A FG-1D was recovered from Lake Washington and placed in the Seattle Flight Museum

There are a number of Corsairs in Lake Washington including one which was recovered, resorted.

The Corsair is one of the worlds most distinctive looking fighters. The inverted gull-wing is it's most identifiable characteristic. The Corsair was developed at the beginning of 1938, at the request of the U.S. Navy, which ordered the construction of the prototype of a new single-seat carrier-based fighter with advanced characteristics.



There were 34 F4U-2's built for the U.S. Navy, 32 of them being produced by the Naval Aircraft Factory and two converted by VMF(N)-532. The biggest change from the -1 model was the RADAR radome added to the starboard wing. Other changes included the deletion of the starboard outboard .50 caliber machine gun to offset the weight of the radome, as well as flame dampeners on the engine exhausts and two under fuselage antennae.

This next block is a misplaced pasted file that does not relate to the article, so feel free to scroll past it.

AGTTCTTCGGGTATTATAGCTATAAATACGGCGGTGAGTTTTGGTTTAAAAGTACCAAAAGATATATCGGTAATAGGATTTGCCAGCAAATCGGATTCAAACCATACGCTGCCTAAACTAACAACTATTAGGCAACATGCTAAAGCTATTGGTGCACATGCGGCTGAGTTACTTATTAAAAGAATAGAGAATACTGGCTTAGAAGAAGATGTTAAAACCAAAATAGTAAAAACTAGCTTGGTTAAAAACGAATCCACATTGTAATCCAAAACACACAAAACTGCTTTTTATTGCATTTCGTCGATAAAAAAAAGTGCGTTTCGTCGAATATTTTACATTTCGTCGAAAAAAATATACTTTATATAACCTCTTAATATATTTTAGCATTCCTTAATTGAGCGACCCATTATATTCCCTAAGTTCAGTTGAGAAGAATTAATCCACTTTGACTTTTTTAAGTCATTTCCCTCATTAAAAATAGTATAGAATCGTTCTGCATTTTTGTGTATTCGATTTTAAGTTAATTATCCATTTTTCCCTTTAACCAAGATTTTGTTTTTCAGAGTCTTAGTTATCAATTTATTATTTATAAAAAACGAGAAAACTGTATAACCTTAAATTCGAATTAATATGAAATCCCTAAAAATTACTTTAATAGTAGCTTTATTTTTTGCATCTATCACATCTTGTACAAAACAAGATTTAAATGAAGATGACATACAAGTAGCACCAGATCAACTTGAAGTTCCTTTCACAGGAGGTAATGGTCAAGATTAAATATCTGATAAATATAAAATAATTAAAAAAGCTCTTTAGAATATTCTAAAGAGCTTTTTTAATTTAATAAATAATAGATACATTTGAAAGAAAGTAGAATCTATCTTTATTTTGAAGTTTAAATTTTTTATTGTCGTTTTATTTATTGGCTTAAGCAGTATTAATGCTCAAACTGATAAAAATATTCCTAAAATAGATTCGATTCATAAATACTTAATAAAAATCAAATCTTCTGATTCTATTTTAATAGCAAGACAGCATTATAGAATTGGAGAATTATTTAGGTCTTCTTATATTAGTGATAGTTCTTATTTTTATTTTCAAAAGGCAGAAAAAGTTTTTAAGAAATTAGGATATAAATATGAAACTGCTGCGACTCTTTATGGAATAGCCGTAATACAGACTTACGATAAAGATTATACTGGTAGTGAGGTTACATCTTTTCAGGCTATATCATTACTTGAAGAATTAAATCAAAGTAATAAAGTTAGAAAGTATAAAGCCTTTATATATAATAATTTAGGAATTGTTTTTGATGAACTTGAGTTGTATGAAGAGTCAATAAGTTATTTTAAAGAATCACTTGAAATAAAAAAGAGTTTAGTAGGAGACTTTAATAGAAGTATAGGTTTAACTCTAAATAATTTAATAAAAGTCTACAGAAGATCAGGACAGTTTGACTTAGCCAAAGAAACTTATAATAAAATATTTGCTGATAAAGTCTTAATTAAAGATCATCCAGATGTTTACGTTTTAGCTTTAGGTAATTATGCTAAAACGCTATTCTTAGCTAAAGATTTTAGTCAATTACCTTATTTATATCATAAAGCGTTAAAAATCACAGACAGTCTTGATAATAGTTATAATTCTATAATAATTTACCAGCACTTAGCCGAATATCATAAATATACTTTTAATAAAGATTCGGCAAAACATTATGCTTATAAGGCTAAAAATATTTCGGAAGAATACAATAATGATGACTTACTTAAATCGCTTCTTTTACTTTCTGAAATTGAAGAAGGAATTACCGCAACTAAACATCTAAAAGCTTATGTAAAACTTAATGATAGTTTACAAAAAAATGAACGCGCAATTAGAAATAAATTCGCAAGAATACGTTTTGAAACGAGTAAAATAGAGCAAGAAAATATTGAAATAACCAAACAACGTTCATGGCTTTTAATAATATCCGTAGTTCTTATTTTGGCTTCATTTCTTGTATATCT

The F4U was nicknamed, "whistling death" by the Japanese because of the sound the oil cooler vanes made. In later stages of the war, the Corsair was armed with weapons ranging from 500 to 1,000lb bombs, 20mm cannon, and napalm.


The Corsair scored a number of Navy firsts. It was the first Navy single engine fighter to fly over 400 miles an hour. The Corsair also set a record for payload, when Charles Lindbergh took off with a 4,000lb payload; the heaviest flown by a single engine aircraft at that point in WWII.

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